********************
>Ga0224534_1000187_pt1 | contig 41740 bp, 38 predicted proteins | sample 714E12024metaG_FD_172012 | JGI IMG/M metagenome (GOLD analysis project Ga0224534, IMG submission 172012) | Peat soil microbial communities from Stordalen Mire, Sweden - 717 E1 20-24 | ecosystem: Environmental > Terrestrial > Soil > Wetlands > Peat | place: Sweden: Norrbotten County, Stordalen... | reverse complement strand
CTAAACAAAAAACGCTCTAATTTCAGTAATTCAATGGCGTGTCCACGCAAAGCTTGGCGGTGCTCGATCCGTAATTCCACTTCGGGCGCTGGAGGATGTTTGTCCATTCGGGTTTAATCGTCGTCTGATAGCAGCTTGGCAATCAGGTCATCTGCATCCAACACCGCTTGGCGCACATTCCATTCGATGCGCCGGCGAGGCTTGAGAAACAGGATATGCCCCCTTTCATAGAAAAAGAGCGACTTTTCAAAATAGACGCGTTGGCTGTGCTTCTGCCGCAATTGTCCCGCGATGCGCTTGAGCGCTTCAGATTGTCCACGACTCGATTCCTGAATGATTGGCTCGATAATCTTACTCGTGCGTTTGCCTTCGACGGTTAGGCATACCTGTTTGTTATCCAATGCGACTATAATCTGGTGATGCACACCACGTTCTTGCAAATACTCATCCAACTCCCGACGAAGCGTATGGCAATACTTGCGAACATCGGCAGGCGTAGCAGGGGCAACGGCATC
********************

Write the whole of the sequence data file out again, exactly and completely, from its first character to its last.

>Ga0224534_1000187_pt1 | contig 41740 bp, 38 predicted proteins | sample 714E12024metaG_FD_172012 | JGI IMG/M metagenome (GOLD analysis project Ga0224534, IMG submission 172012) | Peat soil microbial communities from Stordalen Mire, Sweden - 717 E1 20-24 | ecosystem: Environmental > Terrestrial > Soil > Wetlands > Peat | place: Sweden: Norrbotten County, Stordalen... | reverse complement strand
CTAAACAAAAAACGCTCTAATTTCAGTAATTCAATGGCGTGTCCACGCAAAGCTTGGCGGTGCTCGATCCGTAATTCCACTTCGGGCGCTGGAGGATGTTTGTCCATTCGGGTTTAATCGTCGTCTGATAGCAGCTTGGCAATCAGGTCATCTGCATCCAACACCGCTTGGCGCACATTCCATTCGATGCGCCGGCGAGGCTTGAGAAACAGGATATGCCCCCTTTCATAGAAAAAGAGCGACTTTTCAAAATAGACGCGTTGGCTGTGCTTCTGCCGCAATTGTCCCGCGATGCGCTTGAGCGCTTCAGATTGTCCACGACTCGATTCCTGAATGATTGGCTCGATAATCTTACTCGTGCGTTTGCCTTCGACGGTTAGGCATACCTGTTTGTTATCCAATGCGACTATAATCTGGTGATGCACACCACGTTCTTGCAAATACTCATCCAACTCCCGACGAAGCGTATGGCAATACTTGCGAACATCGGCAGGCGTAGCAGGGGCAACGGCATC